Most often, we read only abstracts of research papers. We trust the researchers report their findings accurately. It does don’t happen always as we expect, particularly when the research ends up with non-significant primary outcomes. Instead, we find only significant secondary outcomes.
This is also a type of spin and academic mischief.
And, sometimes, we do not even find significant adverse effects due to the study intervention as well.
These types of spin occur in randomized trials.
We know that randomized trials carry the highest level of evidence strength in research. In this study design, we compare a new treatment or an intervention against an existing one. Not all times, we find statistically significant results in the experimental arm. In those situations, evidence exists that researchers tend to give undue prominence to secondary outcomes pushing behind the primary outcome when the primary outcome is not statistically significant.
Let us find out how it occurs in context.
A group of Canadian researchers reviewed 164 papers on randomized clinical trials carried out to determine the efficacy of new treatment methods for breast cancer. They have extracted the papers from PubMed published in 1995 and 2011. The breakdown of the type of trials was as follows: 148 on new drugs, 11 on new radiation methods, and 5 on new surgical methods. The main outcome (primary endpoint) was survival – either overall, disease-free, or progression-free – in terms of the number of years. This paper appeared in the Annals of Oncology Journal in 2013.
These researchers found that of all the trials, 72 trials (43.9 per cent) were reported with statistically significant primary outcomes (endpoints); the rest – 92 trials (56.1 per cent) – did not have statistically significant primary outcomes (endpoints).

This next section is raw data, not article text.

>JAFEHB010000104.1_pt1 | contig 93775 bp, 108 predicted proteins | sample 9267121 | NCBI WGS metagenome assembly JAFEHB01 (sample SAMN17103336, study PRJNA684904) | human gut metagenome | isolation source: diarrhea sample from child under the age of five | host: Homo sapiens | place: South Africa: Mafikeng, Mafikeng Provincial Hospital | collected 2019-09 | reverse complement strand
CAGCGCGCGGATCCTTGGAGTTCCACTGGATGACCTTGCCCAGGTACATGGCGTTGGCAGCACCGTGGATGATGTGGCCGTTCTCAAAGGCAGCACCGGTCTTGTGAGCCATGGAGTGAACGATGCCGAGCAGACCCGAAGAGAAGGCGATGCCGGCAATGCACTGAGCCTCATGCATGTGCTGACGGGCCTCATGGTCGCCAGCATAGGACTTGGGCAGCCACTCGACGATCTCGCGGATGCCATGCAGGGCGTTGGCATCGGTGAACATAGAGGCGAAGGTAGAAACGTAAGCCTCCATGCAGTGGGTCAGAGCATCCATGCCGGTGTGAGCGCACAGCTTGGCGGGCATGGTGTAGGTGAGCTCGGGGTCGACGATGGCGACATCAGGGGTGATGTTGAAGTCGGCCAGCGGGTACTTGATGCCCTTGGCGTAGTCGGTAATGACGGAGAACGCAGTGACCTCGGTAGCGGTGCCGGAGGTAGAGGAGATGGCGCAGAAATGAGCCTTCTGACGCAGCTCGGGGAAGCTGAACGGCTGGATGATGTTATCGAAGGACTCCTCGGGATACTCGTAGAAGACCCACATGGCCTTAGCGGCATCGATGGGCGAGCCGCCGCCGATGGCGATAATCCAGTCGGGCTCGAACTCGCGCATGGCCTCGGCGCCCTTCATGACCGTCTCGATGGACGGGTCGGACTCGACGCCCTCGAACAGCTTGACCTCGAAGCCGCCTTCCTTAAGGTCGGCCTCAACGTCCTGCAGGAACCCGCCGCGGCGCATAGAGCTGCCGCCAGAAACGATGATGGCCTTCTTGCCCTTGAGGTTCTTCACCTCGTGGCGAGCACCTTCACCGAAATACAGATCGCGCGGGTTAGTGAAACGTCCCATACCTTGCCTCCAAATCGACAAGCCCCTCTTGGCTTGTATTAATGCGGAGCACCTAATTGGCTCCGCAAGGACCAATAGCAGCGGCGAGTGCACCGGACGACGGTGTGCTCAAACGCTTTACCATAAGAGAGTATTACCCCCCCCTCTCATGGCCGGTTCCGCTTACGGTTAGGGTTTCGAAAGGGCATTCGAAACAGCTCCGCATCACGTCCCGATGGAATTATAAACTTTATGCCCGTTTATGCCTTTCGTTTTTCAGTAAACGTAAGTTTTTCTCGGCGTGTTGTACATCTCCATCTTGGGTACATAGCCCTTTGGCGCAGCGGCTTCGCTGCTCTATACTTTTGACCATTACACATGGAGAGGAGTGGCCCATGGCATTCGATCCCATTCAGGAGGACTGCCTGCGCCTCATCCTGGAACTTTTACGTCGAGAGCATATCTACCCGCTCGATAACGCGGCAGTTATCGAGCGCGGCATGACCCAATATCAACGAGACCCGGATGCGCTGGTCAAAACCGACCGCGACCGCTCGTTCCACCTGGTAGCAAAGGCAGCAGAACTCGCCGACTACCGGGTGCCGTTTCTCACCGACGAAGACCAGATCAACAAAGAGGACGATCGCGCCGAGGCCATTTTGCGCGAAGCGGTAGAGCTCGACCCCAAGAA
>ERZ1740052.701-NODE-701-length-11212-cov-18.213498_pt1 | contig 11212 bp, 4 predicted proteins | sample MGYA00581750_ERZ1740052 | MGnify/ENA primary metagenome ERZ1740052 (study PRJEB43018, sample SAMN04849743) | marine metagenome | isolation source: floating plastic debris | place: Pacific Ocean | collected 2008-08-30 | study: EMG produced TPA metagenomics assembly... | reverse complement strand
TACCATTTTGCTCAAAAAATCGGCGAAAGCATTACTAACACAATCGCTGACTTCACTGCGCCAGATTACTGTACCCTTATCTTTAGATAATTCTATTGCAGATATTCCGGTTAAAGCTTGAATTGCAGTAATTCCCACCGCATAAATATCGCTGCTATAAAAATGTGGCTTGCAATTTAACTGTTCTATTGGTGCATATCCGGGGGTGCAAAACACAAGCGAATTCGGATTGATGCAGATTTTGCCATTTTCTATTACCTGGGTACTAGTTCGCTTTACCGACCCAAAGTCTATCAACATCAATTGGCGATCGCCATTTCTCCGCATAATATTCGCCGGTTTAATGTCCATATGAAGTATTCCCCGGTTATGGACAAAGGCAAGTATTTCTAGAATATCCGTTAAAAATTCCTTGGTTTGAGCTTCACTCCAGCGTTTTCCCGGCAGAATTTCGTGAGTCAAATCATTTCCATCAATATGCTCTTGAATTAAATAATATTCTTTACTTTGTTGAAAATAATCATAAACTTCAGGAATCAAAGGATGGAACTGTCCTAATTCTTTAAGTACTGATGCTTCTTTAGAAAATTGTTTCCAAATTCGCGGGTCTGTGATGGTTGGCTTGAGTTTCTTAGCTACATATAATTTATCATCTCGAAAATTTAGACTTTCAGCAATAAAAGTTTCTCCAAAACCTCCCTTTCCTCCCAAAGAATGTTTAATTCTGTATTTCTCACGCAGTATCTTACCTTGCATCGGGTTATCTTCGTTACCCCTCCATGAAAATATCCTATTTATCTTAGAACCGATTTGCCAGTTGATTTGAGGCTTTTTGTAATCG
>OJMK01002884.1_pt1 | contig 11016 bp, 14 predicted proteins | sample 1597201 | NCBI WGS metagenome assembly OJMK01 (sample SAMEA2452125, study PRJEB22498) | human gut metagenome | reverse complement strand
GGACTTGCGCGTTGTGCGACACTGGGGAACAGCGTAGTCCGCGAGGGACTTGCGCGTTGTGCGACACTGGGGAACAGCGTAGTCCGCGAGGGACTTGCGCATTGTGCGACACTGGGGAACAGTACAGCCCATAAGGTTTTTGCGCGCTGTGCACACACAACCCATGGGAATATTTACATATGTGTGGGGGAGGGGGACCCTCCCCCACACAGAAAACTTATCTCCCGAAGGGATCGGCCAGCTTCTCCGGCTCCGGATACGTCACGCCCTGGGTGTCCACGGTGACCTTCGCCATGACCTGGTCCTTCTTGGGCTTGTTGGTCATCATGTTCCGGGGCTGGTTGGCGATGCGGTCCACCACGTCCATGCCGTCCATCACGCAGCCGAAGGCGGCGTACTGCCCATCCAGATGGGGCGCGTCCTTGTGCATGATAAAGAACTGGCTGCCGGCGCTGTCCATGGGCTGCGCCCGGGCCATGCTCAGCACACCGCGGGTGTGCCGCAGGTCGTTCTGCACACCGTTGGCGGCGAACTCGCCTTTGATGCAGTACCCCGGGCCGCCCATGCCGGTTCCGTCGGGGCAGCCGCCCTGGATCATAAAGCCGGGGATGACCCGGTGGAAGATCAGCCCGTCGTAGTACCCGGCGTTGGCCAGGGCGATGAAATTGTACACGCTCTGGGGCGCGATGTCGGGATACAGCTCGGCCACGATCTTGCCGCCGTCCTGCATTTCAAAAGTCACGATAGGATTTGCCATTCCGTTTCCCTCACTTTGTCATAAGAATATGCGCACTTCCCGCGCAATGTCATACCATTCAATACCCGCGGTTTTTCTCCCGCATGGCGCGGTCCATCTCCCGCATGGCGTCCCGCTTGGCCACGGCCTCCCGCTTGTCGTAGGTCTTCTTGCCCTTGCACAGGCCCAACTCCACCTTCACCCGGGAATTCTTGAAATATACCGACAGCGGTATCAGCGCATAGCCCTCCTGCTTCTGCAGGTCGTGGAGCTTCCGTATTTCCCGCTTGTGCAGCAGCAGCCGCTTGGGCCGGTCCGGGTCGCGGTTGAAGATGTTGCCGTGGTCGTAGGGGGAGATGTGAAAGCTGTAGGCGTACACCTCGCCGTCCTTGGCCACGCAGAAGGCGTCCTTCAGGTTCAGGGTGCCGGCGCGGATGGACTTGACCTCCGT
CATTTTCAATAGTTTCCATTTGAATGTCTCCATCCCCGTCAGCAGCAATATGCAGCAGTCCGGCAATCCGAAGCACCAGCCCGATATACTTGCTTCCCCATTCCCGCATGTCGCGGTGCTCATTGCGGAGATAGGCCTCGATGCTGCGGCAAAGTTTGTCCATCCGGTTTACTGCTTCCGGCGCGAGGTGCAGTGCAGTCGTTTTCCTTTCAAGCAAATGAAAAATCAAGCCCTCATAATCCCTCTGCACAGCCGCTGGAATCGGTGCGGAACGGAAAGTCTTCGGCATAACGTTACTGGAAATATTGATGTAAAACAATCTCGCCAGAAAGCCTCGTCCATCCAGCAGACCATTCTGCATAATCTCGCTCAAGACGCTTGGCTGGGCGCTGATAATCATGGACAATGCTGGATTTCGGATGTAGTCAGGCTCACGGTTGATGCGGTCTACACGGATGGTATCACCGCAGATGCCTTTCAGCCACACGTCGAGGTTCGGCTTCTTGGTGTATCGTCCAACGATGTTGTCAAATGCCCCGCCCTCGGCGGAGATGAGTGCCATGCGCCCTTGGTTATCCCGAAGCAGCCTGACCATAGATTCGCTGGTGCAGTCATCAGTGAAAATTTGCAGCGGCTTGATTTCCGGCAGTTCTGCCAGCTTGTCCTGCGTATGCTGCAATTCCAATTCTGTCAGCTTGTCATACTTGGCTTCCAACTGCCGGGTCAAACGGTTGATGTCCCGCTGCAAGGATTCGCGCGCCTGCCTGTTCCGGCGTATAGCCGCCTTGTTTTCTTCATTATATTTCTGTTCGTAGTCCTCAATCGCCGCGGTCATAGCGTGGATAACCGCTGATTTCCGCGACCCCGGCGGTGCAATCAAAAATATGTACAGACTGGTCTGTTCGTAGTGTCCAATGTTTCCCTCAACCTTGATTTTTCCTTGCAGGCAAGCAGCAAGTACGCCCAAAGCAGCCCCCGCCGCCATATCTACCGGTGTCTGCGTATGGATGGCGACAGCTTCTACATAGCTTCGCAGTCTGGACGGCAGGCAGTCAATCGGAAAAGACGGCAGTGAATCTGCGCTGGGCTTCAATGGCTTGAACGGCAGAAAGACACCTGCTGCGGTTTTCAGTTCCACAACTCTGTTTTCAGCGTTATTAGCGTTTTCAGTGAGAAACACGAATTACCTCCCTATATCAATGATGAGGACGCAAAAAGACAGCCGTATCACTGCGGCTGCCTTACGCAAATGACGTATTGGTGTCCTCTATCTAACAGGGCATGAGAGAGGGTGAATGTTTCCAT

What did they find about spin?
Reporting the trials as positive based on statistically significant secondary outcomes
They found that 54 out of 92 trials (59 per cent) which showed statistically non-significant primary outcomes (endpoints) were reported as positive in the abstracts based on the statistically significant secondary outcomes (endpoints). However, the researchers do not elaborate, in the paper, on what these secondary outcomes were.
Interestingly, this practice did not show any significant association with the journal’s impact factor.
Inaccurate reporting of adverse effects (toxicity) of the interventions
This warrants a little bit of explanation. They have used a hierarchical scale here; from 1 (excellent) to 7 (very poor). If the severe and life-threatening toxicities were not mentioned in the abstract, they have classified that paper as poor: somewhere between 5 – 7 on their scale.
According to the above scale, they had to classify 110 papers (67 per cent out of all the papers) as “poor”; obviously, it includes not only the trials that were found to have non-significant primary outcomes but even trials with significant primary outcomes also.
Another interesting finding was that although 103 (almost two-thirds) of the trials were funded by the industry, they could not find a significant association between the funding source and reporting/non-reporting of toxicities.